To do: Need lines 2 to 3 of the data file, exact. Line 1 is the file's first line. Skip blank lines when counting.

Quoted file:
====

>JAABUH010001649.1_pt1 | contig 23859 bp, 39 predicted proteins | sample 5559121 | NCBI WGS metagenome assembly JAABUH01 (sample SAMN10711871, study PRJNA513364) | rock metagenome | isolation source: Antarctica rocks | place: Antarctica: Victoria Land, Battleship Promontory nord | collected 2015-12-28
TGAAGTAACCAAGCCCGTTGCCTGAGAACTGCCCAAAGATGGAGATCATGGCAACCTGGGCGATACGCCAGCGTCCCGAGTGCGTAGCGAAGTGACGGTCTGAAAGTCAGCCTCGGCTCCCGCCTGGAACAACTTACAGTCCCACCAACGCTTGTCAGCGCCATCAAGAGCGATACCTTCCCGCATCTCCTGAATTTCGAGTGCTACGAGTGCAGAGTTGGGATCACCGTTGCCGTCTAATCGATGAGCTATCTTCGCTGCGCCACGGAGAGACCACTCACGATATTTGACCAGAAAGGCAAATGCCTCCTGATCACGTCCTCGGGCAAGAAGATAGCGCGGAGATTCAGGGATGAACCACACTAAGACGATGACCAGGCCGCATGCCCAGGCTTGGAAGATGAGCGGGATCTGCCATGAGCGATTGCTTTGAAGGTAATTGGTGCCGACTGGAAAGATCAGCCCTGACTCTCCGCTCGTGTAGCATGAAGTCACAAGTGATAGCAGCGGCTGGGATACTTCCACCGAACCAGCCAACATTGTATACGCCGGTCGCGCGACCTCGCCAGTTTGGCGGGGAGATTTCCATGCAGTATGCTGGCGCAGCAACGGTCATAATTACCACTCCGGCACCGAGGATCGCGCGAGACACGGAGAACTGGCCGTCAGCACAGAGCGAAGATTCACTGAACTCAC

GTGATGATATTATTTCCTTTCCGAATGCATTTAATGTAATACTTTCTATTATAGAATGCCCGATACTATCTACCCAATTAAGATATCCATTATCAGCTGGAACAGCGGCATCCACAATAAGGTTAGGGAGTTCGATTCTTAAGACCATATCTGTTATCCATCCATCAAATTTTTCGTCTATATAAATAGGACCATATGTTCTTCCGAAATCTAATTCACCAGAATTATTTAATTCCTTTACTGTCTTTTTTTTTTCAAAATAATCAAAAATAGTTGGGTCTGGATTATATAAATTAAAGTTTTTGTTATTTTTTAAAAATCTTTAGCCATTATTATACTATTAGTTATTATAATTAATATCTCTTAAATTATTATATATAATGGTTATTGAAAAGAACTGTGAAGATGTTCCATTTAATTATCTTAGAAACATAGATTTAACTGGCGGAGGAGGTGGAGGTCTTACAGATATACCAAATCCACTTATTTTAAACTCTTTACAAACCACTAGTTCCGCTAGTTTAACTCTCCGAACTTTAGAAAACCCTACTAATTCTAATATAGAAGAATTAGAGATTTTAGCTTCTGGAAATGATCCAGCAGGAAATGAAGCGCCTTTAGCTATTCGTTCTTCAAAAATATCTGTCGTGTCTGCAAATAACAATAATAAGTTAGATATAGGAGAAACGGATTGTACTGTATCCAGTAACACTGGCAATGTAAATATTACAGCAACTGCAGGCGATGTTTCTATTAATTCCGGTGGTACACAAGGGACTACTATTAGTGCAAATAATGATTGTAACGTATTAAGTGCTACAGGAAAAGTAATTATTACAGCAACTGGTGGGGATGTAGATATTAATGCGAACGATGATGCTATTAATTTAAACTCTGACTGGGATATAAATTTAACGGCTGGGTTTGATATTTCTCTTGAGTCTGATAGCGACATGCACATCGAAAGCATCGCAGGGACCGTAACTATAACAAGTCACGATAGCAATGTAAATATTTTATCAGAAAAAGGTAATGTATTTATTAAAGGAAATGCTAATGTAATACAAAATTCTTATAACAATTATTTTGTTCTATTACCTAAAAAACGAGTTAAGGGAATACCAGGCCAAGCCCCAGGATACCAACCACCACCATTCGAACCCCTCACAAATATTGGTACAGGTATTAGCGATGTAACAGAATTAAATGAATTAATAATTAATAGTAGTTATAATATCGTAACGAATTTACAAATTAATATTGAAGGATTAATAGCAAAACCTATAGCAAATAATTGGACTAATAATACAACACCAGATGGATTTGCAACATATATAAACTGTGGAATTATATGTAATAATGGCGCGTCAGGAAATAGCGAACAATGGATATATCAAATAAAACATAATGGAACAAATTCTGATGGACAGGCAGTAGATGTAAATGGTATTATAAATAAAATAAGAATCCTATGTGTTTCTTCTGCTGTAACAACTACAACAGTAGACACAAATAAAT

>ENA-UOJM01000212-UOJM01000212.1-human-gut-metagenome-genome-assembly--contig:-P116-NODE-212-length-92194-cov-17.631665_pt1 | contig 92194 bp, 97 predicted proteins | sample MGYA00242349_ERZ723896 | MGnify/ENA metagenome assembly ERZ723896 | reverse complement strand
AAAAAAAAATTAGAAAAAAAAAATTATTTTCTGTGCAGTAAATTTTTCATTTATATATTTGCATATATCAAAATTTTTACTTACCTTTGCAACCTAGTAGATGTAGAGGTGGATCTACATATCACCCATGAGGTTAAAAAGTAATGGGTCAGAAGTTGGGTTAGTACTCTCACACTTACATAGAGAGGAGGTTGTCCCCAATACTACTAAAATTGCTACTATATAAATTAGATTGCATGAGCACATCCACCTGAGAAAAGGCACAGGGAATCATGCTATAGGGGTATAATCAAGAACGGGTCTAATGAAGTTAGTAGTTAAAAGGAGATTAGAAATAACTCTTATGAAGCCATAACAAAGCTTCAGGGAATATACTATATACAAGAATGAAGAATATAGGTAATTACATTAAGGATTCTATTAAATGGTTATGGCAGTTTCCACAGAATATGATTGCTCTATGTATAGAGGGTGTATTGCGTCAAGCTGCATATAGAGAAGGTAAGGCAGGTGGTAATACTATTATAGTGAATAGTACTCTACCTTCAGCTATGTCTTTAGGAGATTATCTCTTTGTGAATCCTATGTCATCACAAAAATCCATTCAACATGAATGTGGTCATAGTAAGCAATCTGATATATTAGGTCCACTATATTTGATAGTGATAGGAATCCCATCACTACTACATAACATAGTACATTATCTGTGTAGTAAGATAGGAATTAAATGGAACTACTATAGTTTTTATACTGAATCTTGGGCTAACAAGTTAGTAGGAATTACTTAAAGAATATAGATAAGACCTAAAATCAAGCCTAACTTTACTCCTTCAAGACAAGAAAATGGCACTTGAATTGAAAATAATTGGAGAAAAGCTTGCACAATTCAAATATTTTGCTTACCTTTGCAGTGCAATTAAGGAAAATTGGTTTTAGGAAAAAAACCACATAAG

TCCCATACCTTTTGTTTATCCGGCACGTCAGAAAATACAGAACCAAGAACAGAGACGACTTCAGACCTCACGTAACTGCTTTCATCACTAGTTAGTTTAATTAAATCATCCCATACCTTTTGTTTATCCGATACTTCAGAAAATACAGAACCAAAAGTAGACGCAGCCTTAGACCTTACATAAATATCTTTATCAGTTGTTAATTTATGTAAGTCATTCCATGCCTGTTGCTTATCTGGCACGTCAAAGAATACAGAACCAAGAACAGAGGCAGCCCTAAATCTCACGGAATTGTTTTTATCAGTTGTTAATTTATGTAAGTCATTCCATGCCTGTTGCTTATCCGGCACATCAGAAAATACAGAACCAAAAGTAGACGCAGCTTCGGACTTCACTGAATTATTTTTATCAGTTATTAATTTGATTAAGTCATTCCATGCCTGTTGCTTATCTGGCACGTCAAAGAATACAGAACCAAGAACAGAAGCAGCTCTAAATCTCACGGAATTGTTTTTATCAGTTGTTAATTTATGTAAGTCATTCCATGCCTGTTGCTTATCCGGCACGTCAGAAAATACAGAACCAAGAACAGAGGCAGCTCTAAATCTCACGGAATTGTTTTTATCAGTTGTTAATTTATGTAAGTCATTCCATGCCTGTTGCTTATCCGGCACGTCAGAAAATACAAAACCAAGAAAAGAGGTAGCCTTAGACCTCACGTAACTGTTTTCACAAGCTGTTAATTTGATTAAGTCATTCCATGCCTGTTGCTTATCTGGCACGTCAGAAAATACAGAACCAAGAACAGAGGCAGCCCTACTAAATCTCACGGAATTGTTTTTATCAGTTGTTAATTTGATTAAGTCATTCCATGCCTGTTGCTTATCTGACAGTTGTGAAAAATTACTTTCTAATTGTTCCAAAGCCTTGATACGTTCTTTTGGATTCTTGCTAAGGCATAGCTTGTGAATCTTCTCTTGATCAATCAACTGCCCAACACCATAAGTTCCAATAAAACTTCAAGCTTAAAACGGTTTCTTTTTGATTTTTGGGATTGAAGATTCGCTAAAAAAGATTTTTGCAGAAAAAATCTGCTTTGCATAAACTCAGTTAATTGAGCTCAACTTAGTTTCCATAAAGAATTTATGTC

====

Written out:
TGAAGTAACCAAGCCCGTTGCCTGAGAACTGCCCAAAGATGGAGATCATGGCAACCTGGGCGATACGCCAGCGTCCCGAGTGCGTAGCGAAGTGACGGTCTGAAAGTCAGCCTCGGCTCCCGCCTGGAACAACTTACAGTCCCACCAACGCTTGTCAGCGCCATCAAGAGCGATACCTTCCCGCATCTCCTGAATTTCGAGTGCTACGAGTGCAGAGTTGGGATCACCGTTGCCGTCTAATCGATGAGCTATCTTCGCTGCGCCACGGAGAGACCACTCACGATATTTGACCAGAAAGGCAAATGCCTCCTGATCACGTCCTCGGGCAAGAAGATAGCGCGGAGATTCAGGGATGAACCACACTAAGACGATGACCAGGCCGCATGCCCAGGCTTGGAAGATGAGCGGGATCTGCCATGAGCGATTGCTTTGAAGGTAATTGGTGCCGACTGGAAAGATCAGCCCTGACTCTCCGCTCGTGTAGCATGAAGTCACAAGTGATAGCAGCGGCTGGGATACTTCCACCGAACCAGCCAACATTGTATACGCCGGTCGCGCGACCTCGCCAGTTTGGCGGGGAGATTTCCATGCAGTATGCTGGCGCAGCAACGGTCATAATTACCACTCCGGCACCGAGGATCGCGCGAGACACGGAGAACTGGCCGTCAGCACAGAGCGAAGATTCACTGAACTCAC

GTGATGATATTATTTCCTTTCCGAATGCATTTAATGTAATACTTTCTATTATAGAATGCCCGATACTATCTACCCAATTAAGATATCCATTATCAGCTGGAACAGCGGCATCCACAATAAGGTTAGGGAGTTCGATTCTTAAGACCATATCTGTTATCCATCCATCAAATTTTTCGTCTATATAAATAGGACCATATGTTCTTCCGAAATCTAATTCACCAGAATTATTTAATTCCTTTACTGTCTTTTTTTTTTCAAAATAATCAAAAATAGTTGGGTCTGGATTATATAAATTAAAGTTTTTGTTATTTTTTAAAAATCTTTAGCCATTATTATACTATTAGTTATTATAATTAATATCTCTTAAATTATTATATATAATGGTTATTGAAAAGAACTGTGAAGATGTTCCATTTAATTATCTTAGAAACATAGATTTAACTGGCGGAGGAGGTGGAGGTCTTACAGATATACCAAATCCACTTATTTTAAACTCTTTACAAACCACTAGTTCCGCTAGTTTAACTCTCCGAACTTTAGAAAACCCTACTAATTCTAATATAGAAGAATTAGAGATTTTAGCTTCTGGAAATGATCCAGCAGGAAATGAAGCGCCTTTAGCTATTCGTTCTTCAAAAATATCTGTCGTGTCTGCAAATAACAATAATAAGTTAGATATAGGAGAAACGGATTGTACTGTATCCAGTAACACTGGCAATGTAAATATTACAGCAACTGCAGGCGATGTTTCTATTAATTCCGGTGGTACACAAGGGACTACTATTAGTGCAAATAATGATTGTAACGTATTAAGTGCTACAGGAAAAGTAATTATTACAGCAACTGGTGGGGATGTAGATATTAATGCGAACGATGATGCTATTAATTTAAACTCTGACTGGGATATAAATTTAACGGCTGGGTTTGATATTTCTCTTGAGTCTGATAGCGACATGCACATCGAAAGCATCGCAGGGACCGTAACTATAACAAGTCACGATAGCAATGTAAATATTTTATCAGAAAAAGGTAATGTATTTATTAAAGGAAATGCTAATGTAATACAAAATTCTTATAACAATTATTTTGTTCTATTACCTAAAAAACGAGTTAAGGGAATACCAGGCCAAGCCCCAGGATACCAACCACCACCATTCGAACCCCTCACAAATATTGGTACAGGTATTAGCGATGTAACAGAATTAAATGAATTAATAATTAATAGTAGTTATAATATCGTAACGAATTTACAAATTAATATTGAAGGATTAATAGCAAAACCTATAGCAAATAATTGGACTAATAATACAACACCAGATGGATTTGCAACATATATAAACTGTGGAATTATATGTAATAATGGCGCGTCAGGAAATAGCGAACAATGGATATATCAAATAAAACATAATGGAACAAATTCTGATGGACAGGCAGTAGATGTAAATGGTATTATAAATAAAATAAGAATCCTATGTGTTTCTTCTGCTGTAACAACTACAACAGTAGACACAAATAAAT